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<p>Taking out a loan and securing it against your car might mean that you can get approved quickly, but you should be aware of the risks.</p>
If you own a car and you’re looking to take out a loan quickly, you might be tempted by a logbook loan. This is where your vehicle is used as security if you can’t pay the loan back. You still get to keep using your car as normal, but if you don’t meet your payments, the lender has the power to repossess it. You can usually get the money in just a couple of days and some lenders don’t carry out credit checks, making it seem an attractive prospect if you’ve had problems with your credit score in the past. The APR on logbook loans is often very high in comparison to traditional personal loans, meaning it’s very easy to get into debt if you find yourself unable to pay every month.
A logbook loan is a type of secured loan, but it’s not secured against your home like a mortgage … it’s secured against your car. To take out a logbook loan, you first have to sign a â€˜bill of sale’ to the lender. You’ll also hand over the car’s logbook or V5C vehicle registration certificate. This means that the ownership of your car now transfers to the lender until you’ve paid the loan back in full. You’ll still be able to drive the car and use it as you usually would, but you don’t actually own it. You’ll also need to continue to tax and insure it.
If you don’t keep up repayments on your loan, the lender may repossess your car. Citizens Advice Bureau says 49,745 logbook loans were taken out in 2013, and it predicts 2014 figures to be 59,286, showing that this type of borrowing is becoming more common.
What you should be aware of
Taking out a logbook loan is usually an expensive way to borrow, with the Money Advice Service reporting that interest rates are typically around 400% APR. Logbook loans usually last for 78 weeks … though you may be able to pay it back quicker than this. Some lenders may encourage you to keep borrowing … by offering you more credit as you pay down your initial loan balance … so you get into a situation where you keep making repayments but never get any closer to paying off what you owe.
If you miss payments on your loan, your lender is within their rights to take your car … without going to court … even if you only have a small balance outstanding. And if they then sell the car for less than what you still owe, they can still pursue you for the balance. So you could lose your car over a potentially small outstanding loan. And if you rely on the vehicle to commute to and from work, you might end up losing your job too.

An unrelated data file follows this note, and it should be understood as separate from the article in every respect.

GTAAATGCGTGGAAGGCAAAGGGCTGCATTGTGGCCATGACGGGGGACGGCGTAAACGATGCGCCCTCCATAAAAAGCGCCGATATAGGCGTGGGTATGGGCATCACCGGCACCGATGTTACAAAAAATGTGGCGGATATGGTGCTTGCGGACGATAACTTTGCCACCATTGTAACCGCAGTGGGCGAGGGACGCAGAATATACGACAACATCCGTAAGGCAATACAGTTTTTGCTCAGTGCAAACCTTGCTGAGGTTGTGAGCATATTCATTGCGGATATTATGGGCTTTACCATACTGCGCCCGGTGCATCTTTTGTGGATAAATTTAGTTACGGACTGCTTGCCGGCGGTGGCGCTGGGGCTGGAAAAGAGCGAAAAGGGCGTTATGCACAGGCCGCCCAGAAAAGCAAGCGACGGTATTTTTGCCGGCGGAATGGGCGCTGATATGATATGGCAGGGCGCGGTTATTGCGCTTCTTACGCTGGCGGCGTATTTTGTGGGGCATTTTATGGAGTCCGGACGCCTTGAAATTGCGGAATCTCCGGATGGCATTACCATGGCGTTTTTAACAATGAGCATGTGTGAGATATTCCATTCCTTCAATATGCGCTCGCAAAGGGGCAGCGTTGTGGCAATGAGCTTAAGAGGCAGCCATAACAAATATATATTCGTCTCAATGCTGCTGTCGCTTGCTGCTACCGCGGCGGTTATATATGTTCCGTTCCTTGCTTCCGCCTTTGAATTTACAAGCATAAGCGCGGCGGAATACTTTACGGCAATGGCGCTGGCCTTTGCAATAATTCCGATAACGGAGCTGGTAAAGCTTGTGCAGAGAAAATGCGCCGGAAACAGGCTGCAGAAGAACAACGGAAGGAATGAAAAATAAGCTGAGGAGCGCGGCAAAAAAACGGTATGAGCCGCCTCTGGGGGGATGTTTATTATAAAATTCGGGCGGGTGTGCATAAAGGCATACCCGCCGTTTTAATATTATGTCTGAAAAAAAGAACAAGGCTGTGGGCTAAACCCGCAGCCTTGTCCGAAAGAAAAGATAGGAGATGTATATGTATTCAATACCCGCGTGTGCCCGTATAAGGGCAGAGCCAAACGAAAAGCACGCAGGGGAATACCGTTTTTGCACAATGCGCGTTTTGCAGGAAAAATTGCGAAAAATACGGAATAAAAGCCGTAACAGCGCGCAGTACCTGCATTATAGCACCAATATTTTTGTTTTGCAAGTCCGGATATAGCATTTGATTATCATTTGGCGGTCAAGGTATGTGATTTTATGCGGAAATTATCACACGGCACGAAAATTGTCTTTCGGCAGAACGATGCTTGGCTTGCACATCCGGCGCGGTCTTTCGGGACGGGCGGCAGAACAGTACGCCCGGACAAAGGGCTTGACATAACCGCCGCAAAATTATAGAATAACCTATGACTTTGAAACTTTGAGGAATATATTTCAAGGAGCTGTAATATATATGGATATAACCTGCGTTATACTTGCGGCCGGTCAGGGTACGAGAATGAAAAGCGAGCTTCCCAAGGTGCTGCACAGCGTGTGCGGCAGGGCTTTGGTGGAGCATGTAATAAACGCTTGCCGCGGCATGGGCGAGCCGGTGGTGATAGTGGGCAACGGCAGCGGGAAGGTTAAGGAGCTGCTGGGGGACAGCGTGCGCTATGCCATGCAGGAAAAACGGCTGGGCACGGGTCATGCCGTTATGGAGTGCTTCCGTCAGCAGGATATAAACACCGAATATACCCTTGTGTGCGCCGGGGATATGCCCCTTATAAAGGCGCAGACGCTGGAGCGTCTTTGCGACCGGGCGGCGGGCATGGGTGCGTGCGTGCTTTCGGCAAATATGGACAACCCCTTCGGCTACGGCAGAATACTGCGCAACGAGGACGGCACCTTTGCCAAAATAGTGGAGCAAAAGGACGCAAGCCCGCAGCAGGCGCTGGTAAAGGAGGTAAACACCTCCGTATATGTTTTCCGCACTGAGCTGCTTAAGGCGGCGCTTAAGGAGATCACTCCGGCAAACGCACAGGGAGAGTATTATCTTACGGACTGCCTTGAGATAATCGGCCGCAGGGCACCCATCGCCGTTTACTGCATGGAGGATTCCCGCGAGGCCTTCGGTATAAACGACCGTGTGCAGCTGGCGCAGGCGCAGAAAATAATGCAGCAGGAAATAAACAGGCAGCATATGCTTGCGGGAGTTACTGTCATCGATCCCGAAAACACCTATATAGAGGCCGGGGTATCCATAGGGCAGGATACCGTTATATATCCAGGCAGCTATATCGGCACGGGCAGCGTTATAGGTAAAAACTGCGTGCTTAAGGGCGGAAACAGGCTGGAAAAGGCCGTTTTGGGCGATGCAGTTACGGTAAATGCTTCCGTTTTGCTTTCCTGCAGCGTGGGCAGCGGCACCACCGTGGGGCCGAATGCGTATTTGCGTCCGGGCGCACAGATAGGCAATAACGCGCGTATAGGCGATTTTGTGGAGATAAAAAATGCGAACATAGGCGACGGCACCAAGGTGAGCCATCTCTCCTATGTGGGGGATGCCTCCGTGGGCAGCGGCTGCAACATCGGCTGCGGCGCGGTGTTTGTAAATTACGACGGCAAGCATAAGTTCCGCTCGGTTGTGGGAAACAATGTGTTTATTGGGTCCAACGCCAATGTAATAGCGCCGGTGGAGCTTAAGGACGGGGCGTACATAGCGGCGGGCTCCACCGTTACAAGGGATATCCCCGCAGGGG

If you’re already struggling to manage your budgeting and make ends meet then taking on additional borrowing could end up leaving you unable to afford to repay your debts.
It’s also important to be sure when buying a second-hand car that it doesn’t have a logbook loan attached to it. Some disreputable car dealers will sell vehicles on, despite them already having a logbook loan attached to them … meaning lenders will try to repossess the car from the new owner. One way to prevent this if you’re looking to buy a second-hand car is to make sure you only go to a trusted dealer. Ask to see the car’s logbook, as if the dealer can’t show it to you, there may well be a logbook loan taken out on the vehicle. You should also do a search on the car through the DVLA, as well as through the government’s vehicle enquiry service.
Logbook loans are a high cost way to borrow, so if you’re looking to apply for credit this way, you might want to look at another option. Check out our blog on alternatives to payday loans, as the forms of credit discussed there could still apply to your situation.
If you’ve already got a logbook loan and you’re struggling to make the payments on this, you don’t have to deal with this on your own. Getting in touch with a debt expert, like the ones at the Debt Advisory Centre, could be a way to find out about debt solutions which may be available to you, and talking about your problems may help you to start getting back in control of your financial situation.
by Kyri LevendiBack to blog home